Cultural explanatory models of depression in Uganda
Okello, Elialilia Sarikiaeli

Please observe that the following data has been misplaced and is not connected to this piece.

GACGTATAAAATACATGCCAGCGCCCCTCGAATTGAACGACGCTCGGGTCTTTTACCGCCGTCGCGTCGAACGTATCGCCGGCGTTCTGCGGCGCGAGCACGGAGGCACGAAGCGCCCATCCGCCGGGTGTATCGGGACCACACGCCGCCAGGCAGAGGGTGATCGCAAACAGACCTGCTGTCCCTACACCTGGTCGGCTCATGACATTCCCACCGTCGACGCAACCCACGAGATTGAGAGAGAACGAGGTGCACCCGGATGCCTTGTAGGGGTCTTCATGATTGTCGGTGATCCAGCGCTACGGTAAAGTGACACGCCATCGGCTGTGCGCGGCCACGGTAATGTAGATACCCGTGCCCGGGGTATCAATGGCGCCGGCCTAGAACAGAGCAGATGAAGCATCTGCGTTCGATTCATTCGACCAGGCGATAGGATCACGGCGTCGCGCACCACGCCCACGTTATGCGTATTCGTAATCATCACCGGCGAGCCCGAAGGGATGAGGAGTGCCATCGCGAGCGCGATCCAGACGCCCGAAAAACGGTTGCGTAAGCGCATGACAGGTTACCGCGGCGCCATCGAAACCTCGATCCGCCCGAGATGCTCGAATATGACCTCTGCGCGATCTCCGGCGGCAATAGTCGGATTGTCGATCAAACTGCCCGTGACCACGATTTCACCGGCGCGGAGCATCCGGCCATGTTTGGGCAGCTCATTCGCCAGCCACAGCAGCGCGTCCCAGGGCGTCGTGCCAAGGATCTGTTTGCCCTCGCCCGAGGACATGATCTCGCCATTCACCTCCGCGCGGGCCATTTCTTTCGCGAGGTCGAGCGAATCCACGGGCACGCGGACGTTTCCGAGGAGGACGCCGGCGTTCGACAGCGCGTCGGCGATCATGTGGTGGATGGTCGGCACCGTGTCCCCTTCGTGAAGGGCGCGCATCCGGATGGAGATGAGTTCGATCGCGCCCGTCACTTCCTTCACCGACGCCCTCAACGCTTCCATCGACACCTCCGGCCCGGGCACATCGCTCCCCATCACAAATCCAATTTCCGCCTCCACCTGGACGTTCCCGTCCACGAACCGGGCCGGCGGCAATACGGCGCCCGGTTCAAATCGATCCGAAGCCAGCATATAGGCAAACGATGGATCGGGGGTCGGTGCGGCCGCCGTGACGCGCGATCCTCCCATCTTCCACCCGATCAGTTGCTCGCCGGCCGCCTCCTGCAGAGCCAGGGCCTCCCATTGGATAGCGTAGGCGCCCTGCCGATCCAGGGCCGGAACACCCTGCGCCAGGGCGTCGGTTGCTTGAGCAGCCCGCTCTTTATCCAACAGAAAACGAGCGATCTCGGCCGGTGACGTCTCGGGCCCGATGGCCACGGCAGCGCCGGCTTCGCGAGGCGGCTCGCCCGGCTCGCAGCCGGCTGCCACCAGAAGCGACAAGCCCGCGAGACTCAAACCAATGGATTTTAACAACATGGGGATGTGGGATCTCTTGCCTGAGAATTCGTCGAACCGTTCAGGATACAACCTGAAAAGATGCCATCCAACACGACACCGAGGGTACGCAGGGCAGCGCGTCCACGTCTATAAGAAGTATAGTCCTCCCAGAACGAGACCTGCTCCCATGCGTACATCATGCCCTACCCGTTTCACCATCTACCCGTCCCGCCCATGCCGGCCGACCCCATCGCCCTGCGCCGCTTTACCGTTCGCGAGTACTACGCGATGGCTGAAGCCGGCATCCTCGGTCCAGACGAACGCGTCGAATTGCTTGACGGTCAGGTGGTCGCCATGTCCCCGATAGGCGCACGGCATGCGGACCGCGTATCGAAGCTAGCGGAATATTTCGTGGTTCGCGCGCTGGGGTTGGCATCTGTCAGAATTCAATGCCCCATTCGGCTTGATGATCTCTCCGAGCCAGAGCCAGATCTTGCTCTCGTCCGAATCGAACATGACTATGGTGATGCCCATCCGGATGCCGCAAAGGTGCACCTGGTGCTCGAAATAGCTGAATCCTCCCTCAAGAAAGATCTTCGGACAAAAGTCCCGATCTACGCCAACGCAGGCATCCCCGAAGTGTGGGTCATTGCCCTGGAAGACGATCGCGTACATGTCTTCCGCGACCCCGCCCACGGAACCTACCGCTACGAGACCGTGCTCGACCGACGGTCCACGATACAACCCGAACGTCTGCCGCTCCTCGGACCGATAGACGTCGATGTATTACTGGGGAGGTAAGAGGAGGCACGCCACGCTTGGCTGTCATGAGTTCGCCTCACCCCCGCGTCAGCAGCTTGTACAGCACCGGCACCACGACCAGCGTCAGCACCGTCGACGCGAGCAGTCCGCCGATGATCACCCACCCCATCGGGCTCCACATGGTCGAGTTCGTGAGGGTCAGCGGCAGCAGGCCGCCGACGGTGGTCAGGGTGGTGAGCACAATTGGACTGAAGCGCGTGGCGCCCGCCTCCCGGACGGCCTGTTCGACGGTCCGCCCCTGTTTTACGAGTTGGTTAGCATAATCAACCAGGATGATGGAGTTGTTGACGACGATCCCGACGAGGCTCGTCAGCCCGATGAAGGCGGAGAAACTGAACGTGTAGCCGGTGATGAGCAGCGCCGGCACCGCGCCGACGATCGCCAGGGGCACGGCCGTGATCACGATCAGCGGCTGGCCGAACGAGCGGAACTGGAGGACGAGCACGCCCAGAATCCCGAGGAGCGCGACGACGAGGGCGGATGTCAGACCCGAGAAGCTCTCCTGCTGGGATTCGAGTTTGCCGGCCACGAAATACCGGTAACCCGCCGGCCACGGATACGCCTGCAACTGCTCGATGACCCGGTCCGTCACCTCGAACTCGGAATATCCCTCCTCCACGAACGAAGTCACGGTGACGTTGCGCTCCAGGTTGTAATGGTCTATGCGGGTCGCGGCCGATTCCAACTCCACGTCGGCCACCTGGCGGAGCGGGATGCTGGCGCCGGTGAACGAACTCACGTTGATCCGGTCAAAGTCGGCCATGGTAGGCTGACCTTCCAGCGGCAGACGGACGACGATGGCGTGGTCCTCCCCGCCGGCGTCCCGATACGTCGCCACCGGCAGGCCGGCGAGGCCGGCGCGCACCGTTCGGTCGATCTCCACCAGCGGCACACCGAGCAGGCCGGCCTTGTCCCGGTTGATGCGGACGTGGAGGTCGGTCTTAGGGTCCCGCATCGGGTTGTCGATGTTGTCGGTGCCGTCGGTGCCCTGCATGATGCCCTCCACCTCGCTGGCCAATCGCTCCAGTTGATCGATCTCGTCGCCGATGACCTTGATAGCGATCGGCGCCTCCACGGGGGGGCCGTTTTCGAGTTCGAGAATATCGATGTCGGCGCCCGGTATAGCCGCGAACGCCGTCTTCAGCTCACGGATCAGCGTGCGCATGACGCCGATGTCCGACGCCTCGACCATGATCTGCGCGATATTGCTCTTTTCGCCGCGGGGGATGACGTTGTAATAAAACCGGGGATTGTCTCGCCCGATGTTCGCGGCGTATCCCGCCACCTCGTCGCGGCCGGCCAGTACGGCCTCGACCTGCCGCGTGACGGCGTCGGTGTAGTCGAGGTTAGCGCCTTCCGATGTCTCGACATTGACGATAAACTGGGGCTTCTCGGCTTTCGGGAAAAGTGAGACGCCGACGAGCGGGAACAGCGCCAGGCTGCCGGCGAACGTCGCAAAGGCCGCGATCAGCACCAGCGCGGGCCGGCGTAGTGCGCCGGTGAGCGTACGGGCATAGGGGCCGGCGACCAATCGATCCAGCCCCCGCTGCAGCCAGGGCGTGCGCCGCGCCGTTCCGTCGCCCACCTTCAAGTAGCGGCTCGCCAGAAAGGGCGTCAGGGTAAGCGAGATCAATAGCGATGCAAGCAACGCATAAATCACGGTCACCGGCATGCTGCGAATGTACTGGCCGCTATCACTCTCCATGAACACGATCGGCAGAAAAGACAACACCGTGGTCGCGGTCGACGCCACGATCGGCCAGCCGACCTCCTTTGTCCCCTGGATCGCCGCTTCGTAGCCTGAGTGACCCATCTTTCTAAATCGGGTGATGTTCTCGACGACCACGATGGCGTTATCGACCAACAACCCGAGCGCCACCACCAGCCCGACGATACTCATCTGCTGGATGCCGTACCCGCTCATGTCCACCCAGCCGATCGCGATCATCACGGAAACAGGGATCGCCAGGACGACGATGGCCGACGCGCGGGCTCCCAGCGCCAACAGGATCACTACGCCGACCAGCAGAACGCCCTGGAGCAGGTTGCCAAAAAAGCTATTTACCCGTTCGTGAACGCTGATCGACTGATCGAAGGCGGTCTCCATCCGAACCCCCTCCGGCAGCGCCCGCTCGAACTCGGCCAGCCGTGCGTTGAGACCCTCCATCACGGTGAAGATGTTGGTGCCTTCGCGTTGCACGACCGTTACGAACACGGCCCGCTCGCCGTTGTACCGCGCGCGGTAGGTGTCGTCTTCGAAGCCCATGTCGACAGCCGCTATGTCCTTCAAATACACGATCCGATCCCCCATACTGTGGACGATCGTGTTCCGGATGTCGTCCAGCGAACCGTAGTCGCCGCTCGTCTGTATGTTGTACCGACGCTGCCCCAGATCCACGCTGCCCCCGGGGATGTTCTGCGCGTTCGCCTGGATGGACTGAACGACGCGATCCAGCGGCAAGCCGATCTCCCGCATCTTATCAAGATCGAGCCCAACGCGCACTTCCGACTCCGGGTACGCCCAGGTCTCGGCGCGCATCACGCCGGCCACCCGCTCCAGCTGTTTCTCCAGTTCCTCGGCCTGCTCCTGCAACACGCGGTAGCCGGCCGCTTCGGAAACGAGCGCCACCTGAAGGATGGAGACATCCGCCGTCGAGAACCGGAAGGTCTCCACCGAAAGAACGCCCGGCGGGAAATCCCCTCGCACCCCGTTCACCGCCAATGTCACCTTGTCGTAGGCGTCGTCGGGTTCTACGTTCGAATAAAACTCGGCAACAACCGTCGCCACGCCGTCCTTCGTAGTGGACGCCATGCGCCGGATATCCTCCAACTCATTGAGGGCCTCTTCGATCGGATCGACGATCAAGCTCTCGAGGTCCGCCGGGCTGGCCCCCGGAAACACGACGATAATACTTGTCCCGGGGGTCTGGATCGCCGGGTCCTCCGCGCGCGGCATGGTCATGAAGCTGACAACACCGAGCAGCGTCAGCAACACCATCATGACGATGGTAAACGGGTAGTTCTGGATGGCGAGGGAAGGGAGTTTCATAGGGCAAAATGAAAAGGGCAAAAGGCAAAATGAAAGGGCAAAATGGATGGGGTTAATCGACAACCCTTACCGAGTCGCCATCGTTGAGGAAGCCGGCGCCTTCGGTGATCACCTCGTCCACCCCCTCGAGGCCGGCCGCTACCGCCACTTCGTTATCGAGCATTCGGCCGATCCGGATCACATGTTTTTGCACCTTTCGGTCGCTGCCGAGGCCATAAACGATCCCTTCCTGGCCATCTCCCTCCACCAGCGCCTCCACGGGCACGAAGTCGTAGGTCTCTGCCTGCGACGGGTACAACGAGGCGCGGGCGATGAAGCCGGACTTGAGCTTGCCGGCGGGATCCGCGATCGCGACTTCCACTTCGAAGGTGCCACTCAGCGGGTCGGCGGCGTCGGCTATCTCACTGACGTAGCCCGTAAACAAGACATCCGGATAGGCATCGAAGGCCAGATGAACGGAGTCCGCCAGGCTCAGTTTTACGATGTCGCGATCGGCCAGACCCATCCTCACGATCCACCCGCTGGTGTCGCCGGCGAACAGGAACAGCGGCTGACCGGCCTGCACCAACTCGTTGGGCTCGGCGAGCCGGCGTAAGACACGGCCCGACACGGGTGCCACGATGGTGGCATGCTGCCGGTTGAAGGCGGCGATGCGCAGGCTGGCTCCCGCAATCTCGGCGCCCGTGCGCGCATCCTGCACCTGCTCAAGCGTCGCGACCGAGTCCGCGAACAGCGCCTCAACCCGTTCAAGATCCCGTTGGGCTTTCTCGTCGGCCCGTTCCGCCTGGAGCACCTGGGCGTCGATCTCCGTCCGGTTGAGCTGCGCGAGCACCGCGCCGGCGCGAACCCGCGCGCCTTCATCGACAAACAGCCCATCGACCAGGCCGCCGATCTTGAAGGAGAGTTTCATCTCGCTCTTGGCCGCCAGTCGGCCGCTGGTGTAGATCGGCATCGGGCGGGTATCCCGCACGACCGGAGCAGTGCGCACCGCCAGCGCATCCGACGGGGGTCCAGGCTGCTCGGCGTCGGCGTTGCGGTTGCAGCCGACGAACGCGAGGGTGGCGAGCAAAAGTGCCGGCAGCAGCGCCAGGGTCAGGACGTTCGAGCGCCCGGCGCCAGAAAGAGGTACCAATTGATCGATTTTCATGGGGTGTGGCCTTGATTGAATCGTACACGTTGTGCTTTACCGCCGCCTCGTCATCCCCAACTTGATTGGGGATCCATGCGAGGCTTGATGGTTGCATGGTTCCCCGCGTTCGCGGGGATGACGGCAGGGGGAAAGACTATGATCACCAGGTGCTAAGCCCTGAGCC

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Background: Depressive disorders are among the most frequent psychiatric disorders, accounting for up to 30% of primary care service utilisation in developing countries in general, and Uganda in particular. However, delays in seeking treatment, misdiagnosis and non-specific treatments have compromised appropriate care for people with depression. The general aim of this thesis is to explore and describe how depressive symptoms are conceptualised and communicated by the Baganda and how this conceptualisation may influence their help-seeking behaviour and processes. The research questions that the studies aimed to answer were: i) How do the Baganda understand, talk about and cope with depression? ii) What is perceived as effective treatment and how severe must symptoms be to warrant treatment? iii) Are the sub-types of depression seen as constituting one illness? Methods: The thesis consists of four exploratory papers employing qualitative methods of individual interviews and Focus Group Discussions. Paper I reports preliminary results of a pilot study on lay explanations of causes, effects and help-seeking behaviour for depression among the Ganda cultural group. Twenty-nine adults participated in four focus group discussions and four individual interviews. Paper II reports results of an interview study among 25 adults receiving treatment for depression, regarding their personal and social meaning of depression, their beliefs on causes and consequences of depression, and what triggered seeking psychiatric help. Paper III reports results of the study that aimed to explore the Baganda’s conceptualization of psychotic depression in terms of illness identity, causes and treatment. Members of the general population participated in 31 individual interviews and 12 focus group discussions. Unlabelled case vignettes based on DSM-IV criteria for psychotic depression were used as stimulants for discussion. Paper IV reports results of a study exploring traditional healers’ explanatory model of depression without psychotic features. Interviews were conducted with 22 traditional healers. Results: Depression without psychotic features was regarded as illness of thoughts. Depression with psychotic features was regarded as a “clan illness” (eByekika), arising from poor relationships between the living and the dead. Both illnesses were perceived as not requiring Western medication but culturally accepted corrective traditional therapies. Patients’ illness behaviours, particularly those defined as socially disruptive, were important determinants of entry to psychiatric care. Non-disruptive symptoms were often ignored, misdiagnosed or treated as physical problems by health-care providers. Concluding remarks: Conceptualisation of depression among the Baganda differs from the Western biomedical model of depression in terms of cause and treatment. Psychiatric help was sought if patients’ behaviour became socially disruptive. There are similarities in the conceptualisation of depression between lay people and traditional healers who are the alternative care providers. Implications for clinical practice: It may be important to review the way depression is managed in the Western form of psychiatry when the patients reach mental health services in hospitals. The noted similarity between the alternative care providers and the users of their service has clinical implications for therapeutic approaches such as psychotherapy, where the agreement between the care provider and care receiver is key in a therapeutic relationship. These results have policy, research and training implications.